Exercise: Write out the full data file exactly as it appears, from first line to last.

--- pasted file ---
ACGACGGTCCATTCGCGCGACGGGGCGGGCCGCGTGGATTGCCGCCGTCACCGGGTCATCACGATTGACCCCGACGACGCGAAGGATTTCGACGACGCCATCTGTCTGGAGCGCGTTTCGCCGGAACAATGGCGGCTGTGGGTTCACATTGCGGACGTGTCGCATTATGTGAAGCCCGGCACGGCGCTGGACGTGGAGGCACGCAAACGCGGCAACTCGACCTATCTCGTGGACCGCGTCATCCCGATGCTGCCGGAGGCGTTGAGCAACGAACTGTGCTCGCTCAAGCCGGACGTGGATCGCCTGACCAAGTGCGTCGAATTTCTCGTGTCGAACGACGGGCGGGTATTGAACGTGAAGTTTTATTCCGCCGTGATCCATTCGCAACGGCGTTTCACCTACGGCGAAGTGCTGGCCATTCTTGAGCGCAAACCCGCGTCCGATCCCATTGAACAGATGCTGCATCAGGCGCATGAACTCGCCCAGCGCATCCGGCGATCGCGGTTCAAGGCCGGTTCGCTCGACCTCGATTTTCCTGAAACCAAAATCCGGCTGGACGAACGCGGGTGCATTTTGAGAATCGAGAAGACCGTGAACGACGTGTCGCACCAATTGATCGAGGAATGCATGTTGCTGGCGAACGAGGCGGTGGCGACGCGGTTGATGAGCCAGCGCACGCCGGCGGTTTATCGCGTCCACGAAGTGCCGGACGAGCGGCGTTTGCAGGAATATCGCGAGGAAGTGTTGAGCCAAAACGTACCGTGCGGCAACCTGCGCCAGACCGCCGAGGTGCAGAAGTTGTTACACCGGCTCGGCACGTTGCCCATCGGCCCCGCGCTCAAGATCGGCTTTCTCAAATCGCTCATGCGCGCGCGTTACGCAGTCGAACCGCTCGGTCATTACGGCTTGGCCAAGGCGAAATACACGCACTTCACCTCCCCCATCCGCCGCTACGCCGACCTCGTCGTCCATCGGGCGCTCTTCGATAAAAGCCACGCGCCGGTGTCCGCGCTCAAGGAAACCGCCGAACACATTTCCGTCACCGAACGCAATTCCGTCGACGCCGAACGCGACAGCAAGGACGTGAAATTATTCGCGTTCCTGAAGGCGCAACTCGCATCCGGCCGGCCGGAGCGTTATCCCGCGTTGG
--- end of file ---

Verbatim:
ACGACGGTCCATTCGCGCGACGGGGCGGGCCGCGTGGATTGCCGCCGTCACCGGGTCATCACGATTGACCCCGACGACGCGAAGGATTTCGACGACGCCATCTGTCTGGAGCGCGTTTCGCCGGAACAATGGCGGCTGTGGGTTCACATTGCGGACGTGTCGCATTATGTGAAGCCCGGCACGGCGCTGGACGTGGAGGCACGCAAACGCGGCAACTCGACCTATCTCGTGGACCGCGTCATCCCGATGCTGCCGGAGGCGTTGAGCAACGAACTGTGCTCGCTCAAGCCGGACGTGGATCGCCTGACCAAGTGCGTCGAATTTCTCGTGTCGAACGACGGGCGGGTATTGAACGTGAAGTTTTATTCCGCCGTGATCCATTCGCAACGGCGTTTCACCTACGGCGAAGTGCTGGCCATTCTTGAGCGCAAACCCGCGTCCGATCCCATTGAACAGATGCTGCATCAGGCGCATGAACTCGCCCAGCGCATCCGGCGATCGCGGTTCAAGGCCGGTTCGCTCGACCTCGATTTTCCTGAAACCAAAATCCGGCTGGACGAACGCGGGTGCATTTTGAGAATCGAGAAGACCGTGAACGACGTGTCGCACCAATTGATCGAGGAATGCATGTTGCTGGCGAACGAGGCGGTGGCGACGCGGTTGATGAGCCAGCGCACGCCGGCGGTTTATCGCGTCCACGAAGTGCCGGACGAGCGGCGTTTGCAGGAATATCGCGAGGAAGTGTTGAGCCAAAACGTACCGTGCGGCAACCTGCGCCAGACCGCCGAGGTGCAGAAGTTGTTACACCGGCTCGGCACGTTGCCCATCGGCCCCGCGCTCAAGATCGGCTTTCTCAAATCGCTCATGCGCGCGCGTTACGCAGTCGAACCGCTCGGTCATTACGGCTTGGCCAAGGCGAAATACACGCACTTCACCTCCCCCATCCGCCGCTACGCCGACCTCGTCGTCCATCGGGCGCTCTTCGATAAAAGCCACGCGCCGGTGTCCGCGCTCAAGGAAACCGCCGAACACATTTCCGTCACCGAACGCAATTCCGTCGACGCCGAACGCGACAGCAAGGACGTGAAATTATTCGCGTTCCTGAAGGCGCAACTCGCATCCGGCCGGCCGGAGCGTTATCCCGCGTTGG